TORONTO (Reuters) - The Canadian dollar firmed against its U.S. counterpart for the third-straight session on Wednesday as reports of International Monetary Fund efforts to tackle the euro zone debt crisis boosted sentiment.
International developments overshadowed the Bank of Canada’s quarterly Monetary Policy Report and a press conference by Governor Mark Carney in which he made clear he would not raise rates solely to slow the hot housing market.
The IMF is seeking to boost its funding base by $600 billion to lend money to countries struggling with the fallout from the euro zone debt crisis, international financial sources said.
The reports helped global stocks and commodity-linked currencies to move higher.
“What you’re seeing is a fairly steady improvement in sentiment in terms of the global economy,” said Craig Alexander, chief economist at Toronto-Dominion Bank.
“News that the IMF will have additional resources to deal with the fiscal crisis gives people greater comfort there is some underlying safety net that can help catch Europe if there’s a problem.”
The Canadian dollar finished at C$1.0112 to the U.S. dollar, or 98.89 U.S. cents, up from Tuesday’s finish at C$1.0152 to the U.S. dollar, or 98.50 U.S. cents. The currency hit its highest level in two weeks.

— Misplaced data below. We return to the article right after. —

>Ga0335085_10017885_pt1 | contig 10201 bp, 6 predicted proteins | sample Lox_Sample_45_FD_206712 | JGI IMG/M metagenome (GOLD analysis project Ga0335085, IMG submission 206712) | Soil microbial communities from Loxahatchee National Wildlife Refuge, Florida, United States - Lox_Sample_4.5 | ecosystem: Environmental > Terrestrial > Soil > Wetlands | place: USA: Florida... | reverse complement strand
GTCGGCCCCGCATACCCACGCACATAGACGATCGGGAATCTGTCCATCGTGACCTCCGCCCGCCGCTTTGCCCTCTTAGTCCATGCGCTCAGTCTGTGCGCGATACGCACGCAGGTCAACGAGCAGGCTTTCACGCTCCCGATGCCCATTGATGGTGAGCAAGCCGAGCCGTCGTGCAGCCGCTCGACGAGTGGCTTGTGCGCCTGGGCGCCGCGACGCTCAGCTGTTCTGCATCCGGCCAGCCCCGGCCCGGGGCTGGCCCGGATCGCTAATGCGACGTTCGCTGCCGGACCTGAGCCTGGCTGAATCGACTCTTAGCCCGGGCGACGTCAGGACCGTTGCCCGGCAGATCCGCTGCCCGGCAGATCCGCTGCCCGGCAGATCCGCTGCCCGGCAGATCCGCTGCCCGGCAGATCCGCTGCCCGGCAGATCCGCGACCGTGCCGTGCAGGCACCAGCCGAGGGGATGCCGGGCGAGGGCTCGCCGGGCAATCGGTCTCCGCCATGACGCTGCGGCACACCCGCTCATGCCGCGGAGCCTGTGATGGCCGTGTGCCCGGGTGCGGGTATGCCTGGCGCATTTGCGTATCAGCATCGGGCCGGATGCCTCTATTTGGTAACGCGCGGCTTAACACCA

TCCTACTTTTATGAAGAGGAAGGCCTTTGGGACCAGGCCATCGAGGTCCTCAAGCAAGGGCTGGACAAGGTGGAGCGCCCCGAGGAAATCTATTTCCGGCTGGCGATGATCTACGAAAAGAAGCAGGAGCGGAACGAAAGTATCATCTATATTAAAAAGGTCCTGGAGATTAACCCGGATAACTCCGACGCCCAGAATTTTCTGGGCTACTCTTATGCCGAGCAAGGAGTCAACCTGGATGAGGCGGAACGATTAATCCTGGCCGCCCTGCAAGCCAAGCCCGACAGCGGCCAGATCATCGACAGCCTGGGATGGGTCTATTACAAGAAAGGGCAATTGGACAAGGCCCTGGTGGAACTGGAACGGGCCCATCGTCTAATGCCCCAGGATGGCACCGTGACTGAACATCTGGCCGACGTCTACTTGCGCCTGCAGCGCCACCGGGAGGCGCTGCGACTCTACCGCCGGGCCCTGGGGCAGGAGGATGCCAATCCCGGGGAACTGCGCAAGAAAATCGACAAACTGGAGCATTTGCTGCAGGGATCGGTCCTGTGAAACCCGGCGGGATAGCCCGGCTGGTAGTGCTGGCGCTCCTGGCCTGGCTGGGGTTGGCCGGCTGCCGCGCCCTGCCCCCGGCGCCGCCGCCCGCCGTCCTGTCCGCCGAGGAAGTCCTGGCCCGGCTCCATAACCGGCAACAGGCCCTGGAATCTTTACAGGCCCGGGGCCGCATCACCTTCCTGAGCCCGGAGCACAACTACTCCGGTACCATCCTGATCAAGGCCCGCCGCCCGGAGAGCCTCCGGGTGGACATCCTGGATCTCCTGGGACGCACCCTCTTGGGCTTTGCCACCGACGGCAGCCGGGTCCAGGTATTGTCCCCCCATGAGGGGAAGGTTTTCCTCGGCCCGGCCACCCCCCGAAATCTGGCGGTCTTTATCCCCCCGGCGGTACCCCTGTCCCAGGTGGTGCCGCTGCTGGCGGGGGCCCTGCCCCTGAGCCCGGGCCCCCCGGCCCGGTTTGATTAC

Investor risk appetite remained healthy following economic numbers on Tuesday from China that suggested officials may try to boost growth in the near term through more stimulative monetary policy.
“The reason this matters from a Canadian dollar point of view is that the positive news out of China tends to be supportive of commodities and that in turn is positive to the Canadian dollar,” said Alexander.
The currency also firmed below its 100-day moving average, a key level that analysts said could signal a period of greater strength.
Currency traders sifted through the Bank of Canada report and Carney’s comments for clues on the central bank’s next rate move.
Carney gave little indication the central bank would tighten policy soon. But overnight index swaps, which are based on expectations for the overnight rate, showed traders also reduced bets on the likelihood of a rate cut later this year.
Higher rates tend to support currencies by attracting international capital flows.
Canadian government bond prices were mostly down, with the two-year bond falling 5 Canadian cents to yield 0.988 percent. The 10-year bond dropped 36 Canadian cents to yield 1.958 percent.
Editing by Jeffrey Hodgson